Despite the UK Parliament in principle agreeing to the Brexit deal negotiated between Prime Minister Johnson and the European Union, the departure of the UK from the EU was yet again delayed - until 31 January 2020. This averted a no deal Brexit on 31 October. Tax adviser Jan-Willem Thoen, who leads the Brexit Desk for PwC Nederland, points to the progress made, but also warns that things can still end up completely differently than expected.
‘It was not 29 March, 12 April or 31 October 2019. Will 31 January 2020 go down in history as the day when the UK and the EU broke up? Still nothing is certain when it comes to Brexit', says Jan-Willem Thoen, even though this third delay is different from the previous ones.. After all, there is now an exit agreement between the UK and the EU which in principle the UK Parliament has agreed to. The previous Prime Minister, Theresa May, had not yet reached that point with her deal.
This political progress was halted almost immediately as parliament wanted more time than the remaining three days to deal with the legislation needed to implement the deal. With the delay granted by the EU, time has been granted to Prime Minister Johnson who has called for elections to be held on 12 December. He hopes that this will enable him to obtain a majority in Parliament for his Conservative party and to implement the legislation needed.
Thoen: 'The opinion polls offer the Tories good opportunities, but as with any elections many things can still change. If the majority in the UK Parliament would adopt the legislation needed to implement Brexit by 31 January or earlier, then Brexit will be a fact. If, after the elections, the UK Parliament is unable to ratify the current deal, all options will again be on the table: ranging from another delay, renegotiations or evan a no deal Brexit. If well prepared, companies will already have made preparations for the latter.'
What happens if the UK leaves the EU with a deal on 31 January? Thoen: 'Then the transition period until the end of 2020 will start. That moment does not coincide with the end of the Multiannual Financial Framework, the EU budget, by chance. If even more time is needed for the transition, a one-off delay can be agreed for one or two years. Then the UK will have to pay EU contributions again which will be difficult to sell in the British Parliament. During the transition period, all EU rules will remain in force for the UK. With a deal on 31 January, there will be little change for citizens and businesses for the rest of the year. During this period, the EU and the UK want to shape the future trade relationship. A date to look forward to is 1 July 2020, when the choice must be made to possibly extend the transition period.'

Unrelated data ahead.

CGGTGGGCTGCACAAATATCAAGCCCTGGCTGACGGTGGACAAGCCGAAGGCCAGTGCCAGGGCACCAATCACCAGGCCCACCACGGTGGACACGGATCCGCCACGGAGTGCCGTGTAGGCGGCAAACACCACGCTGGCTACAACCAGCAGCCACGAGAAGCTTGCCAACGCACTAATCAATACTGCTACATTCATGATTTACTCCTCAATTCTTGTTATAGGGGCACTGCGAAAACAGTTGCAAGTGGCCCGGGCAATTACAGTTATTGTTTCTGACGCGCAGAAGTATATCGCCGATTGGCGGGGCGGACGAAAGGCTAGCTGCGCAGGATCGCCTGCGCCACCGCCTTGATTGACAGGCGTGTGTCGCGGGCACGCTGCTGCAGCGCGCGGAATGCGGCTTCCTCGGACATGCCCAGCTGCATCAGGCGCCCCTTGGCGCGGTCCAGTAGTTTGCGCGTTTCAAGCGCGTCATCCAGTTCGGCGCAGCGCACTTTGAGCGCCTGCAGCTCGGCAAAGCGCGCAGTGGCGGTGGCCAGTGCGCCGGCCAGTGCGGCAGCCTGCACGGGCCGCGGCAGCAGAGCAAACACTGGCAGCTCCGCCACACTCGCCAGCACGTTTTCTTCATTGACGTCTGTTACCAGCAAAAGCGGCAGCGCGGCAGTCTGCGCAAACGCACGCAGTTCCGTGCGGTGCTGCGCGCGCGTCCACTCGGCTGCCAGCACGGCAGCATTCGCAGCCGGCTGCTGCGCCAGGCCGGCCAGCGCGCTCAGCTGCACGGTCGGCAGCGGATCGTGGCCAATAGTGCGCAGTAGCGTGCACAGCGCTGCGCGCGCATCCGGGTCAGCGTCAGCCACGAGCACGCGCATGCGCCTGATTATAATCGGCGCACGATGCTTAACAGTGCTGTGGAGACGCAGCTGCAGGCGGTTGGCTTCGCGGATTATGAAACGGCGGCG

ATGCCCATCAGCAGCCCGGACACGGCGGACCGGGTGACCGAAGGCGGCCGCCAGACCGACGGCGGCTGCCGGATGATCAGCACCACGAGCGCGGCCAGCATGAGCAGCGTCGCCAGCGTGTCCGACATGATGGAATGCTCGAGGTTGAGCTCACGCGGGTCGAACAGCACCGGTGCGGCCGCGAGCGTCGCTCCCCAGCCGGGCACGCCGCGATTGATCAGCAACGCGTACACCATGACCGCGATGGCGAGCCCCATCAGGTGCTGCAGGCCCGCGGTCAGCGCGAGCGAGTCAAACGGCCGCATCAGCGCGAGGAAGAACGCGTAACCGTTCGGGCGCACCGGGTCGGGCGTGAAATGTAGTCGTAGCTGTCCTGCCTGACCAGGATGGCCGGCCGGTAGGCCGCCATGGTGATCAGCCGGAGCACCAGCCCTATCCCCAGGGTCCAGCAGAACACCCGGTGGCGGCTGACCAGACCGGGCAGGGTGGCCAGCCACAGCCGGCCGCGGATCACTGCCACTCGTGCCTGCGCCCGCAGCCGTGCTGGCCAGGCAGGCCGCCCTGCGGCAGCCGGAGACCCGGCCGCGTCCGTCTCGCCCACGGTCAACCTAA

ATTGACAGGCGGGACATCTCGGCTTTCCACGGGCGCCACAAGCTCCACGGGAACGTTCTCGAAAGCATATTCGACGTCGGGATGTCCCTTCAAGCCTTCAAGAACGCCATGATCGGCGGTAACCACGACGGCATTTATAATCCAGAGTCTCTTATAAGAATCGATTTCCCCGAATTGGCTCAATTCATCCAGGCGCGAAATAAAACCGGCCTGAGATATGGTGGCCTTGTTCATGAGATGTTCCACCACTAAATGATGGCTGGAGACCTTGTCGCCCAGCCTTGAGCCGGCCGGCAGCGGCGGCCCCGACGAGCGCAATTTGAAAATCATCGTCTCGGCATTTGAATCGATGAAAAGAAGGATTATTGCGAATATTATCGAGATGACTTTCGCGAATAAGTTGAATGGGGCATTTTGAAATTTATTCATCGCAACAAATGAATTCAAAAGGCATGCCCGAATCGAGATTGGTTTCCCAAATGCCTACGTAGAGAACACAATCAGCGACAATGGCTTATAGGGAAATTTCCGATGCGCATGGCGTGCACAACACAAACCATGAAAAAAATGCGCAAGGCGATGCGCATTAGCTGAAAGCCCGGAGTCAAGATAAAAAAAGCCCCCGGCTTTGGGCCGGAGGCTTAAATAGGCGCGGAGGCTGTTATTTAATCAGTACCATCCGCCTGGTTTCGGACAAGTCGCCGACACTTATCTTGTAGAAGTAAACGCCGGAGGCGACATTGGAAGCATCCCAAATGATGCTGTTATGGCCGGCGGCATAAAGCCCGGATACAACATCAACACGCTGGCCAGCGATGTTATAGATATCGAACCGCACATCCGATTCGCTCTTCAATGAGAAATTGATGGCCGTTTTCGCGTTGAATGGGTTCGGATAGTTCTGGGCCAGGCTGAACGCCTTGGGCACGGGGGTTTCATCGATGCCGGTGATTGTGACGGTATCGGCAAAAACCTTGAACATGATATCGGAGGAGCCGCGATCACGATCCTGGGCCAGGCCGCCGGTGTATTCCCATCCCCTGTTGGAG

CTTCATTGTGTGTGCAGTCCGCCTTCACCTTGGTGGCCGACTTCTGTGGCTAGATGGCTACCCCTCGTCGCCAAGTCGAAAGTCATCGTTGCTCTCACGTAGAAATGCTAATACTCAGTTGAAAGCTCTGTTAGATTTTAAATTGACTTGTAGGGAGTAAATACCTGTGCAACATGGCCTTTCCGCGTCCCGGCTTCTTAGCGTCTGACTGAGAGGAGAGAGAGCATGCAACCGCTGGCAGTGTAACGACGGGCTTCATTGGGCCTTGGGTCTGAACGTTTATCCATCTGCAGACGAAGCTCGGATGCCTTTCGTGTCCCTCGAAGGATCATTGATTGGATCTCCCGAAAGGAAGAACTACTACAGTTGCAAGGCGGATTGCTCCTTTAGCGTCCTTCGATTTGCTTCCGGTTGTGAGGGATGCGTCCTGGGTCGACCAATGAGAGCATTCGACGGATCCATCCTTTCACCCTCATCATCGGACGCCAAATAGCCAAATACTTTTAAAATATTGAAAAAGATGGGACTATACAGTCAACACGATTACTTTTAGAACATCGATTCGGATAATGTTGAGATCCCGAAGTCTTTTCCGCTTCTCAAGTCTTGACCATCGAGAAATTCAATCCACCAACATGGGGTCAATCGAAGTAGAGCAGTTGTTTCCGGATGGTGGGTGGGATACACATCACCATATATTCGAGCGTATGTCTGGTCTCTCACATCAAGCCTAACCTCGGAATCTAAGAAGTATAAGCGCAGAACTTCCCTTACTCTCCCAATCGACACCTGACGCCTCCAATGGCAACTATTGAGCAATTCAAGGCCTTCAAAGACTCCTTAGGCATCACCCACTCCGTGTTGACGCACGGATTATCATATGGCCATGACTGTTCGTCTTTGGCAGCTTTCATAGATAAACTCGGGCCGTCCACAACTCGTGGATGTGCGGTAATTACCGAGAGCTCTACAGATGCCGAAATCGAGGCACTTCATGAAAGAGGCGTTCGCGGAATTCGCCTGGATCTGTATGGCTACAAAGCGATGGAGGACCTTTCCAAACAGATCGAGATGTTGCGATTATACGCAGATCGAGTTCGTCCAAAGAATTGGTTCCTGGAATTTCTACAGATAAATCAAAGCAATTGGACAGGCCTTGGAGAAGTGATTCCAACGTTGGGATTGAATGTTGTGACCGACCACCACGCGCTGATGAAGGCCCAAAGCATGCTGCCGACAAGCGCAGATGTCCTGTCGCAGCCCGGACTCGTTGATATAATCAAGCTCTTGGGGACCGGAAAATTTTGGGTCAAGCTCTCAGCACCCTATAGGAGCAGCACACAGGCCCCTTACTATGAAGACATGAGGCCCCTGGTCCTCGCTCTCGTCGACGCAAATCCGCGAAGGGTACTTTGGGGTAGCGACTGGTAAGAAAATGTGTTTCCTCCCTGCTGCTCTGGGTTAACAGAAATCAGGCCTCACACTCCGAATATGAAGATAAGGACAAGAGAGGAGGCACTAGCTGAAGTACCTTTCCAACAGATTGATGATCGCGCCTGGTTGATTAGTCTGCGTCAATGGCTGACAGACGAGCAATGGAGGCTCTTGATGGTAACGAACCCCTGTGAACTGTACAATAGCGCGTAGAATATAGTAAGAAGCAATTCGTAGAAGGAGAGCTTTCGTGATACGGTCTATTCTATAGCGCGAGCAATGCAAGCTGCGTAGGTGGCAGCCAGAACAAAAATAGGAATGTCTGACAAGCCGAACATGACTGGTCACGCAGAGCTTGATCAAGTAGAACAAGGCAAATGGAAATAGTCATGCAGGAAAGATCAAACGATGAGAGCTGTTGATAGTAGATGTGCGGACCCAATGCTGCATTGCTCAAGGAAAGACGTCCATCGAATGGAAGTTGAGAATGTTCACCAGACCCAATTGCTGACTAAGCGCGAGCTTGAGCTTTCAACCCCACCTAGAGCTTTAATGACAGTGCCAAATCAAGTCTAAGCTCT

'The opinion polls offer the Tories good opportunities, but as with any elections many things can still change. If, after 12 December, the UK Parliament is unable to ratify the current deal, all options will again be on the table: ranging from another delay, renegotiations or evan a no deal Brexit.'
Thoen: 'Everyone has an interest in a trade agreement because the economic interconnectedness of the region will not disappear after Brexit. But also in this case, the negotiations will be tough ones. The EU has already said that it only wants an agreement with a lot of market access if, the UK for example guarantees the same high environmental and employment standards as the EU, but also applies the EU's state aid framework and other 'level playing field' rules. But if Brexit continues to damage the UK economy, the UK will see a greater need to deregulate and to stimulate, thereby compromising the EU's desired level playing field.'
What can this turn out to be at the end of 2020? Thoen: 'We can summarise the risk as a post deal hard Brexit. The political deal about the departure will be closed, but the deal about the trade relationship can be lacking, so that in economic terms the parties will still break up with slamming doors. For businesses, such a scenario will strongly resemble a no deal Brexit, with customs formalities and tariffs, but also uncertainty, for example, for British employees in the EU and vice versa.'
How can companies deal with this uncertainty? As far as Thoen is concerned, no one should let themselves be lulled to sleep: 'Political progress has been made laboriously, but an end to the instability is not in sight. It may well be that the lack of clarity persists until the end of 2022, the maximum extension of the transition period. I advise companies to continue implementing preparations that have been made for a no deal Brexit. And when making new business decisions, keep in mind the possibility of a hard Brexit. I am referring to all considerations concerning new investments, location and specifically to the issues we have already mentioned: customs and supply chain, direct tax, workforce policy and legal matters.'
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